Many people think that the biggest estate-planning mistake they could make is to die without a will. But most don’t realize that it can be an even bigger mistaken to die with *only* a will. For many people, creating both a will and a living trust will put them in a better position to: 1) save their family money; 2) make their loved ones’ lives easier; 3) protect themselves from elder abuse; and 4) protect the privacy of their financial affairs.

At Paré & Associates, we believe that every Maryland family should investigate whether a living trust is right for them. Every family—not just the very wealthy—deserves a smart estate plan that saves time and money during a difficult period of mourning and grief.

What is a will?

A will is a written document telling who gets what part of your stuff when you die, and when they get it. It also names a personal representative—the person who is responsible for carrying out your instructions. (While most people care what happens to their property when they die, only about half of adults have a will.)

It’s important to at least create a will. Otherwise, your property will be distributed based on your state’s default rules, which might not match your preferences. For example, if a married Marylander dies with no children but with surviving parents, their spouse doesn’t inherit everything unless they’ve been married for at least five years.

The instructions in the will are, in practice, instructions for the court. After your death, some of your property—like a house under joint ownership or a retirement account with a named beneficiary—might pass automatically to your heirs. But other property will need to be probated, which means your loved ones will need to go to court to access their stuff. Going to probate court isn’t fun. It involves paying both court costs and attorneys’ fees, and can take several months, if not a year, to complete. And it can wreak havoc on family harmony at a difficult time.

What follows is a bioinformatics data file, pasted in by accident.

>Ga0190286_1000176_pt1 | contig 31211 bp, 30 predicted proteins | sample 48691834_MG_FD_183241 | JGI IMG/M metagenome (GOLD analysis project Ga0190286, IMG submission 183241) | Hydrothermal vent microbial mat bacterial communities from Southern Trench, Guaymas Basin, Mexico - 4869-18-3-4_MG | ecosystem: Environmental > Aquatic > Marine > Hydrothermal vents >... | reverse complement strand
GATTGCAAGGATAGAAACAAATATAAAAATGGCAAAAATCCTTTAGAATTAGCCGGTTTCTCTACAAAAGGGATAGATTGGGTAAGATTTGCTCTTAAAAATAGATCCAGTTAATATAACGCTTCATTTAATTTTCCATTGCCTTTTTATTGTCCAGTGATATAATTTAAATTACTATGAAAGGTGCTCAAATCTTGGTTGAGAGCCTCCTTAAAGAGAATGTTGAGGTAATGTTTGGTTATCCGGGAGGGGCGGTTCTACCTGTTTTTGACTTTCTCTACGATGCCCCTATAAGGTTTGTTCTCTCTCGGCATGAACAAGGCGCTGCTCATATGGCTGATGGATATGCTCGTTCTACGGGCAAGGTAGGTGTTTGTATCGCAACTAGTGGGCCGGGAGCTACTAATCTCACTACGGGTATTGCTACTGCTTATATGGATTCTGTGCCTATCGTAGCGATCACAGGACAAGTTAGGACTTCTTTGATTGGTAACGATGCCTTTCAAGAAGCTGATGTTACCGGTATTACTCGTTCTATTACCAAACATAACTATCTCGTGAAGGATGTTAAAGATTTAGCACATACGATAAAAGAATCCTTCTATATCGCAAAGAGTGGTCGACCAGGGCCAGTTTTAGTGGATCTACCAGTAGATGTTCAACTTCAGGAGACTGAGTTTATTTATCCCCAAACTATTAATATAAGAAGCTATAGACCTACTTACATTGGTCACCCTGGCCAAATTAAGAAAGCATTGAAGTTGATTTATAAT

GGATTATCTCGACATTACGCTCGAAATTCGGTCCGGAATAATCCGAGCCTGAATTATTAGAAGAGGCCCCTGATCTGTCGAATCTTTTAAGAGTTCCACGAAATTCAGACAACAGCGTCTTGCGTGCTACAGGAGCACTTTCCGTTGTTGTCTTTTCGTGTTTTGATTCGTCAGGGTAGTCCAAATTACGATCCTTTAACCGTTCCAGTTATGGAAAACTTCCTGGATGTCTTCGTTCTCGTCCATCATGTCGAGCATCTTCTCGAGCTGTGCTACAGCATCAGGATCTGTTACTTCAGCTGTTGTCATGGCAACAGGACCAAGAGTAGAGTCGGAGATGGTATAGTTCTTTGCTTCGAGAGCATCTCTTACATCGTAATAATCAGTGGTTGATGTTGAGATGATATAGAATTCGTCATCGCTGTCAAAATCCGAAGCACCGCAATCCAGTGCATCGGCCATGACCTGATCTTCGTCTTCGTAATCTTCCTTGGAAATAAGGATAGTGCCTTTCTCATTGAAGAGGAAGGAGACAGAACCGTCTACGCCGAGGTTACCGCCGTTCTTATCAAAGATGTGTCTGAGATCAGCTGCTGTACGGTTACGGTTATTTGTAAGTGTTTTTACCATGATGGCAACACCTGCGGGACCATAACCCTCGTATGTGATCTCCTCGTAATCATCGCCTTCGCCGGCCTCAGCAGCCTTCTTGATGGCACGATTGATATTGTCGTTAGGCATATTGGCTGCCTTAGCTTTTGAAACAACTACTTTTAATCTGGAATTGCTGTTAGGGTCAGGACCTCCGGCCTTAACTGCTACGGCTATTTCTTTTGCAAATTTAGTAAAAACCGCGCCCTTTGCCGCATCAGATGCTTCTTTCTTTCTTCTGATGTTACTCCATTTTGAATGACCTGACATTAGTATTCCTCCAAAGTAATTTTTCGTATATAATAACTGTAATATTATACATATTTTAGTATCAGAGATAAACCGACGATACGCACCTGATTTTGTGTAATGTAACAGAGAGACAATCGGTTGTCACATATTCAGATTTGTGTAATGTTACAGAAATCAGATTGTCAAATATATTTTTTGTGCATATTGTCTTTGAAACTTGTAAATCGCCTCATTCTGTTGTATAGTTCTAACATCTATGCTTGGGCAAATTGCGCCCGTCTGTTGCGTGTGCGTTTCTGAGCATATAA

What is a living trust?

A living trust is also a written document stating who gets what, when they get it, and who in charge of making sure that happens. After creating the trust, the trust owners (or “grantors”) transfer their assets into the name of the trust, a new legal entity. Because the trust owns all the stuff, there is nothing left over in the individual owners’ names for the probate court to administered at their deaths. A trust-centered estate plan also includes a pour-over will, which states that any assets the grantor didn’t transfer to the trust “pour over” into the trust upon their death.

The main difference between a will and a living trust is that a trust does not have to go through the probate court process. When you create a trust-centered estate plan, your loved ones don’t need to wait months and pay other people money to access their property. Instead, the trustee—the person responsible for carrying out the trust instructions—can immediately begin distributing the trust’s assets.

Fear not: While the grantor is alive, they have full rights and access to their trust assets. A living trust makes your passing easier on loved ones. And once it’s set up, it doesn’t significantly complicate the owner’s life.